Both bills of lading clearly designate Los Angeles as the "destination" of the shipments. Both designate Union Pacific as the last carrier on the route. The "battery shipment" rate is premised on the fiction that a single unit of cars is moving between the origin and destination cities; while parts of the unit are permitted to splinter off to intermediate cities, the entire shipment is treated as having moved fictionally through all of the intermediate cities to the final destination. See Stopping-in-Transit Charges & Restrictions, U. S. A., supra, 337 I.C.C. at 607-08. Thus, even though the shipment in fact divides midway on its journey, as in this case, the only plausible choice for "destination carrier" under the logic of the tariff is the carrier moving the shipment to the destination city identified on the bill of lading. The Commission informs us that this is in accord with common industry usage, and appellant does not disagree.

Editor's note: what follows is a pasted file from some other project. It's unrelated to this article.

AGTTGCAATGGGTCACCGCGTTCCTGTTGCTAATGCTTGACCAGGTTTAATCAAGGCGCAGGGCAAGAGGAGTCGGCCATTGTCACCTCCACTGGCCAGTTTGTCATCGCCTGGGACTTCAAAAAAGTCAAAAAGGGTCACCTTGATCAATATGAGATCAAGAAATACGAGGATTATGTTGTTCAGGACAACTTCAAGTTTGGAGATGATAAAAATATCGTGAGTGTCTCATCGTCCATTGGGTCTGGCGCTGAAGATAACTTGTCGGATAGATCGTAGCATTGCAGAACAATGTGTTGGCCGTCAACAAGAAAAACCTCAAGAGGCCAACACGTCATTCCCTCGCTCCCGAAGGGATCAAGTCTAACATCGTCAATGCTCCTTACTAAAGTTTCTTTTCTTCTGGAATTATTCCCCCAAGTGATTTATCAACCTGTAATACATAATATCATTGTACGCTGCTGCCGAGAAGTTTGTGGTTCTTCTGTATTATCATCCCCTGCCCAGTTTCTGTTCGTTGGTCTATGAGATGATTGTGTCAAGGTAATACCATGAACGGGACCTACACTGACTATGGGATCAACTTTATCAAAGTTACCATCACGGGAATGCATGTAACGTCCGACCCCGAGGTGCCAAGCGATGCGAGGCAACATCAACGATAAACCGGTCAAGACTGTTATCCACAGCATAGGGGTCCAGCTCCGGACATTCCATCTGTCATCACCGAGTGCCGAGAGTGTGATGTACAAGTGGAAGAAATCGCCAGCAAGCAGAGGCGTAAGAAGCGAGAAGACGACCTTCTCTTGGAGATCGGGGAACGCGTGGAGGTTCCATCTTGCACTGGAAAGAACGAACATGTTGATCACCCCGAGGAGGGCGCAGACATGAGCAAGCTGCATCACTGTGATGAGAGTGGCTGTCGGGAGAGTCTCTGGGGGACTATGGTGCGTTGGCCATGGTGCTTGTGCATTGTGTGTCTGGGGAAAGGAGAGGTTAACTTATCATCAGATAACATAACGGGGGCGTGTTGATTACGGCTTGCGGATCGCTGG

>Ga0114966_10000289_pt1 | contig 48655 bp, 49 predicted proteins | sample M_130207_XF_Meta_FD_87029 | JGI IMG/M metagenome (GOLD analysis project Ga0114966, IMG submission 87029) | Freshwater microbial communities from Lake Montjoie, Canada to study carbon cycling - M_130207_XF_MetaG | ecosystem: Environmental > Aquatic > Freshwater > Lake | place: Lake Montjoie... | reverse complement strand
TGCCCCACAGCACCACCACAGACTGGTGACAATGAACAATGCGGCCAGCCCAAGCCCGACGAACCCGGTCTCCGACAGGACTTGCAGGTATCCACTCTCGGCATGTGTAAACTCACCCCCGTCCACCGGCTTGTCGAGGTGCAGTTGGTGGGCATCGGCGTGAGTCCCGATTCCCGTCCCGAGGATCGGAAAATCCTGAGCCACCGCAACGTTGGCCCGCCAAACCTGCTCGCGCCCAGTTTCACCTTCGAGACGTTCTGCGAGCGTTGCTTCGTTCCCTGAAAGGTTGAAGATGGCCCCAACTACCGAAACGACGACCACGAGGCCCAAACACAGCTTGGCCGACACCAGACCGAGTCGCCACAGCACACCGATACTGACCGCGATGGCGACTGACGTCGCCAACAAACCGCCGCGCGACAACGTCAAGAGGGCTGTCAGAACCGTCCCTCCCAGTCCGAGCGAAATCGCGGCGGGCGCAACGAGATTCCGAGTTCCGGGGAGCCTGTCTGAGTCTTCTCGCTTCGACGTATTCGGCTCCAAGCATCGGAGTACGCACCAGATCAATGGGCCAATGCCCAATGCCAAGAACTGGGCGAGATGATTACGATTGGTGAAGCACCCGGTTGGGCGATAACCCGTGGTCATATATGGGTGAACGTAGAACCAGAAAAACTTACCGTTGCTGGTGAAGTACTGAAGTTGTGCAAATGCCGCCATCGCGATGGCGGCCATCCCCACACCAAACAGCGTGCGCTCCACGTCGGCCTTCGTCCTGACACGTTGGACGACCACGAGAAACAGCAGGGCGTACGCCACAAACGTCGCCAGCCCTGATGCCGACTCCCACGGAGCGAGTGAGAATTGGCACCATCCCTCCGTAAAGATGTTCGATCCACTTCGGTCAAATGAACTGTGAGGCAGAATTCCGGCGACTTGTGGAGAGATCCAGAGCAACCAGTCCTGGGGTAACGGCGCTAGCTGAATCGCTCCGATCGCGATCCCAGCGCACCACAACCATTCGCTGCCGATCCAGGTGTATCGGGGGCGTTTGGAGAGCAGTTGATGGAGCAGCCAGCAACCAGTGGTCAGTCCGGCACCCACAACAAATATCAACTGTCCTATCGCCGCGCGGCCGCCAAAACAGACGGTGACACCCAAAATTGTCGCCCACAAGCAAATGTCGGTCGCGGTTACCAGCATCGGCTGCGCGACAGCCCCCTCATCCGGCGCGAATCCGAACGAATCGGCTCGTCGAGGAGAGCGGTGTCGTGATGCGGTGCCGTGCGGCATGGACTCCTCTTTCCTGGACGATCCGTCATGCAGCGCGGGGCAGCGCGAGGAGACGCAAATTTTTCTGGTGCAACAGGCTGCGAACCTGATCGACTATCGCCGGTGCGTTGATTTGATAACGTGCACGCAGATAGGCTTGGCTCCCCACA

BASCA contends that ambiguity is established by the fact that Union Pacific accepted payment at the battery shipment rate for three similar shipments in the three preceding months though the manifests for those shipments were tendered to Southern Pacific. BASCA relies upon Calcium Carbonate Co. v. United States, 256 F.Supp. 99, 102-03 (S.D.Ill.1966), in which the court inferred carrier agreement with the shipper's interpretation of a tariff based upon the carrier's acceptance of numerous shipments over a three-month span. So few instances of improper filing of manifests over so short a period of time might well occur without coming to the carrier's attention; failure to react to the erroneous filings in such circumstances hardly reflects "indifference, negligence, or plain stupidity" on the carrier's part. Cf. id. at 103.